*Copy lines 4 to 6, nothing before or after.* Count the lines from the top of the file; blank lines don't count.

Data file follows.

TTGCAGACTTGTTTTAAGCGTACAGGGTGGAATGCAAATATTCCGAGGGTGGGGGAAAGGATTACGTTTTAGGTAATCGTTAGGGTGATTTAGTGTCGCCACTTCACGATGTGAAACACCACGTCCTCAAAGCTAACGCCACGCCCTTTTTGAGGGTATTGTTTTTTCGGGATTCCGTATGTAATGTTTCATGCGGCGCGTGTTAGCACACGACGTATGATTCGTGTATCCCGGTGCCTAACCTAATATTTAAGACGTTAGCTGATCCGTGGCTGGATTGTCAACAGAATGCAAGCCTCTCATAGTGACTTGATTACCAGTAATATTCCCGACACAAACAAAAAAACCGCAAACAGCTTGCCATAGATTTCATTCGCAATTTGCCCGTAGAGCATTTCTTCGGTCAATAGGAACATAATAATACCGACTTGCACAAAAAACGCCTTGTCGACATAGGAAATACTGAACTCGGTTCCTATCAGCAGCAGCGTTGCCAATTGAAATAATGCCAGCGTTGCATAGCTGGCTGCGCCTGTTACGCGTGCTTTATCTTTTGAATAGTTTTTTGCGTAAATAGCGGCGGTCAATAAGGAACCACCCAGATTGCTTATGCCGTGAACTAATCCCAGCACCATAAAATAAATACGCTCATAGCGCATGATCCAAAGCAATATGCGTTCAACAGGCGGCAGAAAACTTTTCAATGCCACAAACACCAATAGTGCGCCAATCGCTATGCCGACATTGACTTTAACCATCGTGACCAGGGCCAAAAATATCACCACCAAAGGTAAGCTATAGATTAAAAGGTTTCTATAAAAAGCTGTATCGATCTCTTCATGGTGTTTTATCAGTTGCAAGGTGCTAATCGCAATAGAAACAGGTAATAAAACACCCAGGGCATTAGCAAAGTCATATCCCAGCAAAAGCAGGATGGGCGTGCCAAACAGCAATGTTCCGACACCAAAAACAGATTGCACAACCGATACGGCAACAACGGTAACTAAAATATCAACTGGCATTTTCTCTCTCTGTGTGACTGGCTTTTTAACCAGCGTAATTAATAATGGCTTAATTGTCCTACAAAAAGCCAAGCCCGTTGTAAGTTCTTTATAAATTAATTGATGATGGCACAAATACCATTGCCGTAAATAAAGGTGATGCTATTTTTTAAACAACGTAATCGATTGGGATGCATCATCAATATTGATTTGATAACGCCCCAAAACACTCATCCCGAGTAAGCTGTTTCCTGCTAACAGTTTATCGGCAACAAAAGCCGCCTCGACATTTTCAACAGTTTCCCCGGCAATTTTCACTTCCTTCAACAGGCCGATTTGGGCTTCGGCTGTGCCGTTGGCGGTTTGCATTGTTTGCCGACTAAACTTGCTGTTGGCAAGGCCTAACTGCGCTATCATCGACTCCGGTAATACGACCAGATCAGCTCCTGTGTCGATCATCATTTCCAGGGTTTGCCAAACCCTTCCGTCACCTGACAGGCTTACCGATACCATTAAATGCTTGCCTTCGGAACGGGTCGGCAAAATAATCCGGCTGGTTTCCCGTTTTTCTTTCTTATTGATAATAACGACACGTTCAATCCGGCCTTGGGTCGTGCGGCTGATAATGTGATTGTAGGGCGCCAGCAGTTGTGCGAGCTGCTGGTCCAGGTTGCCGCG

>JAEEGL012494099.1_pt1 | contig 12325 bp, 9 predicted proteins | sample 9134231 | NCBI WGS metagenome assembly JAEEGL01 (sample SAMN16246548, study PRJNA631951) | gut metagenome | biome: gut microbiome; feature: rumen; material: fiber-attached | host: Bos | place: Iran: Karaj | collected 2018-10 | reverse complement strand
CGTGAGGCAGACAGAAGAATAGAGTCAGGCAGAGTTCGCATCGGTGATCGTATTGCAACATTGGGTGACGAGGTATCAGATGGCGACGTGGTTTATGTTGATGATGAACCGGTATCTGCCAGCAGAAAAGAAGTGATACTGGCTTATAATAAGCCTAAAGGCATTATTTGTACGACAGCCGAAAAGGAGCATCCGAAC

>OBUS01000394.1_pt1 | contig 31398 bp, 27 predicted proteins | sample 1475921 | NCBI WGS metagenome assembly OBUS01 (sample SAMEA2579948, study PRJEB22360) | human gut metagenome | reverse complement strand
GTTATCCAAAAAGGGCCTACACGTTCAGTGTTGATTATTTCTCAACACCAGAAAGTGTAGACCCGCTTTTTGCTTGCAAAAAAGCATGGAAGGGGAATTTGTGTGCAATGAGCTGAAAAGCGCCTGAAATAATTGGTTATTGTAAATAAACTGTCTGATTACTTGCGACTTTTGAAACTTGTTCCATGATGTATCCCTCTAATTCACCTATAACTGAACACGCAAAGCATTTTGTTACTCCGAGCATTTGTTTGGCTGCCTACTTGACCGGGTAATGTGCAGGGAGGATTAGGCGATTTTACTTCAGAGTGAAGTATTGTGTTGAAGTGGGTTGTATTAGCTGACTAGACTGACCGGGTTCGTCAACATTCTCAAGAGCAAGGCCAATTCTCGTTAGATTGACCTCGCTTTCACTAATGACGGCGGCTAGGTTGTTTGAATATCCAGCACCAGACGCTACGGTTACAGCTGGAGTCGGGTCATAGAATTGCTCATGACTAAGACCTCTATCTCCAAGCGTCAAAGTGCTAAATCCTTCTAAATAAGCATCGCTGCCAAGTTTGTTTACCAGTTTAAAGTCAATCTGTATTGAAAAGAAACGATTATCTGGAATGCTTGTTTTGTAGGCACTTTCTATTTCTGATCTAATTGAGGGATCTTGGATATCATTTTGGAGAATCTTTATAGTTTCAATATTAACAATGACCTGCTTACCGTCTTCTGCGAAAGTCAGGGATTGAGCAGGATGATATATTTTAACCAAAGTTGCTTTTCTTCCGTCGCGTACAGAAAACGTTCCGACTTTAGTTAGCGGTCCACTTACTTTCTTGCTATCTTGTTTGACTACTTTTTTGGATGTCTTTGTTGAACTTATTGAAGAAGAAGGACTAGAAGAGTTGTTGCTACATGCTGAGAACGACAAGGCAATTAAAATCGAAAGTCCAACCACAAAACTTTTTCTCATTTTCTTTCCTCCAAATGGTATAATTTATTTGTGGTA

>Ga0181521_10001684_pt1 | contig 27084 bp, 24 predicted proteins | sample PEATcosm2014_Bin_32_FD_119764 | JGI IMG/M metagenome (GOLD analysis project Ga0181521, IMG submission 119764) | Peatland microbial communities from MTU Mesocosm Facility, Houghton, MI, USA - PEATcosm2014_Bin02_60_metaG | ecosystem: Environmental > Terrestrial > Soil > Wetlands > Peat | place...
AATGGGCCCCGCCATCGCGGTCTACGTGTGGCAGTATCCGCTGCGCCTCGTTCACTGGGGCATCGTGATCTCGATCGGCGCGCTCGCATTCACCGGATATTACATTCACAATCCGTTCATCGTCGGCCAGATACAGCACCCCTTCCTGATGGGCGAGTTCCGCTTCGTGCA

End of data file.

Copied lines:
>OBUS01000394.1_pt1 | contig 31398 bp, 27 predicted proteins | sample 1475921 | NCBI WGS metagenome assembly OBUS01 (sample SAMEA2579948, study PRJEB22360) | human gut metagenome | reverse complement strand
GTTATCCAAAAAGGGCCTACACGTTCAGTGTTGATTATTTCTCAACACCAGAAAGTGTAGACCCGCTTTTTGCTTGCAAAAAAGCATGGAAGGGGAATTTGTGTGCAATGAGCTGAAAAGCGCCTGAAATAATTGGTTATTGTAAATAAACTGTCTGATTACTTGCGACTTTTGAAACTTGTTCCATGATGTATCCCTCTAATTCACCTATAACTGAACACGCAAAGCATTTTGTTACTCCGAGCATTTGTTTGGCTGCCTACTTGACCGGGTAATGTGCAGGGAGGATTAGGCGATTTTACTTCAGAGTGAAGTATTGTGTTGAAGTGGGTTGTATTAGCTGACTAGACTGACCGGGTTCGTCAACATTCTCAAGAGCAAGGCCAATTCTCGTTAGATTGACCTCGCTTTCACTAATGACGGCGGCTAGGTTGTTTGAATATCCAGCACCAGACGCTACGGTTACAGCTGGAGTCGGGTCATAGAATTGCTCATGACTAAGACCTCTATCTCCAAGCGTCAAAGTGCTAAATCCTTCTAAATAAGCATCGCTGCCAAGTTTGTTTACCAGTTTAAAGTCAATCTGTATTGAAAAGAAACGATTATCTGGAATGCTTGTTTTGTAGGCACTTTCTATTTCTGATCTAATTGAGGGATCTTGGATATCATTTTGGAGAATCTTTATAGTTTCAATATTAACAATGACCTGCTTACCGTCTTCTGCGAAAGTCAGGGATTGAGCAGGATGATATATTTTAACCAAAGTTGCTTTTCTTCCGTCGCGTACAGAAAACGTTCCGACTTTAGTTAGCGGTCCACTTACTTTCTTGCTATCTTGTTTGACTACTTTTTTGGATGTCTTTGTTGAACTTATTGAAGAAGAAGGACTAGAAGAGTTGTTGCTACATGCTGAGAACGACAAGGCAATTAAAATCGAAAGTCCAACCACAAAACTTTTTCTCATTTTCTTTCCTCCAAATGGTATAATTTATTTGTGGTA

>Ga0181521_10001684_pt1 | contig 27084 bp, 24 predicted proteins | sample PEATcosm2014_Bin_32_FD_119764 | JGI IMG/M metagenome (GOLD analysis project Ga0181521, IMG submission 119764) | Peatland microbial communities from MTU Mesocosm Facility, Houghton, MI, USA - PEATcosm2014_Bin02_60_metaG | ecosystem: Environmental > Terrestrial > Soil > Wetlands > Peat | place...